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AOL launches search ad service with Google
NEW YORK |
NEW YORK (Reuters) - Time Warner Inc.'s AOL division will introduce a paid search service on Monday backed by Google Inc.'s technology to help advertisers better target AOL users.
AOL Search Marketplace is part of a December 2005 agreement with Google in which the Web search leader purchased a $1 billion stake in AOL, the online division of the world's largest media company.
As part of the deal, sponsored links from Google's AdWords technology appeared on AOL Search pages. AOL Search Marketplace, a customized version of AdWords, now lets advertisers reach AOL Search customers more effectively, AOL said.
The service will help AOL capture advertising dollars from ads linked to search terms in text, in addition to the money it makes from display ads, such as banners. AOL's search service drew 311 million queries in February, according to tracking firm comScore Media Metrix.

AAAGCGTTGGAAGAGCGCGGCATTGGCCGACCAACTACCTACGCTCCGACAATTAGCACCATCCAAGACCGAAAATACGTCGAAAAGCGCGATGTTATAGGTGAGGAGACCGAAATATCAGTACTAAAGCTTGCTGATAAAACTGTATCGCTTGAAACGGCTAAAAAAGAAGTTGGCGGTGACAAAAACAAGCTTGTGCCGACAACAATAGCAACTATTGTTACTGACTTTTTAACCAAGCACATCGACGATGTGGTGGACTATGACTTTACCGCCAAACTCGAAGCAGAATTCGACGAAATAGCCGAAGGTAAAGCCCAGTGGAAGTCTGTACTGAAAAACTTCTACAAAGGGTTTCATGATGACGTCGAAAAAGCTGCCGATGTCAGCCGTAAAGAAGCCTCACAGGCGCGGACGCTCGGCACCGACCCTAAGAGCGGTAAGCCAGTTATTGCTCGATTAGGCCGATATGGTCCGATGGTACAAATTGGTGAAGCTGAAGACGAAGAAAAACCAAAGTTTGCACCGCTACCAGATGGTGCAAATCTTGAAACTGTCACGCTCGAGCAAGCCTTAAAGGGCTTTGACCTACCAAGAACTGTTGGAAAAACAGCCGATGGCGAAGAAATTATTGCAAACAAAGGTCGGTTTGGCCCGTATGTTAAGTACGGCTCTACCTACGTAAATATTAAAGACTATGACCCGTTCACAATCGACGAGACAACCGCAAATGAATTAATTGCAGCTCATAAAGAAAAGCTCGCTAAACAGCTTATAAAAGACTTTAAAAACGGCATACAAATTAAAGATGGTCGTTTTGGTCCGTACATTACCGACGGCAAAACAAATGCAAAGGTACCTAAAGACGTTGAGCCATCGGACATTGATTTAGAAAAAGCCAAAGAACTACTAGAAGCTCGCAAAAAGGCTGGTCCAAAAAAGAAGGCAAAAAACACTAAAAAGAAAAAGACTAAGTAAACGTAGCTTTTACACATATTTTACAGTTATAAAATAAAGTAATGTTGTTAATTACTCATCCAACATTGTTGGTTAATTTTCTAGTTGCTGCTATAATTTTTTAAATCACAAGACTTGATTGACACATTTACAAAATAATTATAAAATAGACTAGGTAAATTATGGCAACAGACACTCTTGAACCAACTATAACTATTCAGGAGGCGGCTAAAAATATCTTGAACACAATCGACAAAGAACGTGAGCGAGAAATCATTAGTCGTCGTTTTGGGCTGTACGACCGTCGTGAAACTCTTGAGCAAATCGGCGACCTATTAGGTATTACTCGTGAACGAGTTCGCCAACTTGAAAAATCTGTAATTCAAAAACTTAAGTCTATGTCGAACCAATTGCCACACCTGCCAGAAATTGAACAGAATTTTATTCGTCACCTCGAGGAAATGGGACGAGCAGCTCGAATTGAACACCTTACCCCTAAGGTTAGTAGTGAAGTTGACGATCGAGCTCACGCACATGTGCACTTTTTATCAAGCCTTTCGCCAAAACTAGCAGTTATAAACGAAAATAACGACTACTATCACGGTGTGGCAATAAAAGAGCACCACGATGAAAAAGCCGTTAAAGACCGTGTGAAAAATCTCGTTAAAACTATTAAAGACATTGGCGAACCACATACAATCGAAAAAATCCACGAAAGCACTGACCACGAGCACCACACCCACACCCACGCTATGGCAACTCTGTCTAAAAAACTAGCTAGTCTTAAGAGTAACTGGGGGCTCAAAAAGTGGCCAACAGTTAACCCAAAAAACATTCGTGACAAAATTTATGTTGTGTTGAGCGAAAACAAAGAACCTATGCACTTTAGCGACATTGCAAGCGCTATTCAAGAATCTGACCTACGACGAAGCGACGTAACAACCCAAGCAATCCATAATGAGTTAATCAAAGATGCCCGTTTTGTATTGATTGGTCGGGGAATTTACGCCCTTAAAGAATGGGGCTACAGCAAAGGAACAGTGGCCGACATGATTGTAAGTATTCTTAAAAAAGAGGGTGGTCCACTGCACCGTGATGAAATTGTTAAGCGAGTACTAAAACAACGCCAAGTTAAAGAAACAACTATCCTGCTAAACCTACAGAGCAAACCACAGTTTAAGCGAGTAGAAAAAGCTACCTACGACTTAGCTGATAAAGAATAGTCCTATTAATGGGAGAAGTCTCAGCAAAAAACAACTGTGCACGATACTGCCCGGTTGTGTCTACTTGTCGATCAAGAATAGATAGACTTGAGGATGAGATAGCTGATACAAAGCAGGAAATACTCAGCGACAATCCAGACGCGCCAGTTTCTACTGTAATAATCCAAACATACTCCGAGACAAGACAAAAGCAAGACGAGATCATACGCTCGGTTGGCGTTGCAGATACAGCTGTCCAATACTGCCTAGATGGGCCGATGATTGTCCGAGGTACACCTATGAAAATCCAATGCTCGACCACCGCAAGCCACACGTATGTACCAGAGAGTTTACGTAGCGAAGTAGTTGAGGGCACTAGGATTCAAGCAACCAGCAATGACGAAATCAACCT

"If I've got a relationship with a big marketer and half of their interactive ad spending is going toward something I don't offer (search advertising), I'm going to want to acquire that capability," AOL Media Networks President Mike Kelly said in an interview.
Boosting online ad sales is the top priority at AOL, which restructured its business last summer to offer most of its services to users for free. AOL ad sales rose 49 percent in the fourth quarter of 2006 from a year ago to nearly $2 billion.
"This gives us the opportunity to deepen our customer relationship and keep that growth rate going," Kelly said.
The company is one of the Web's largest seller of display ads. But it has fallen behind in paid search, where advertisers bid on keywords from search terms.
Google's dominant text search technology has made it the most powerful advertising channel on the Internet. According to Jupiter Research, some 25 percent of online ad spending went to Google in 2006 compared with 8 percent to AOL.
The deal does not include the AOL Video search service yet, but they will likely be added over time, Kelly said.
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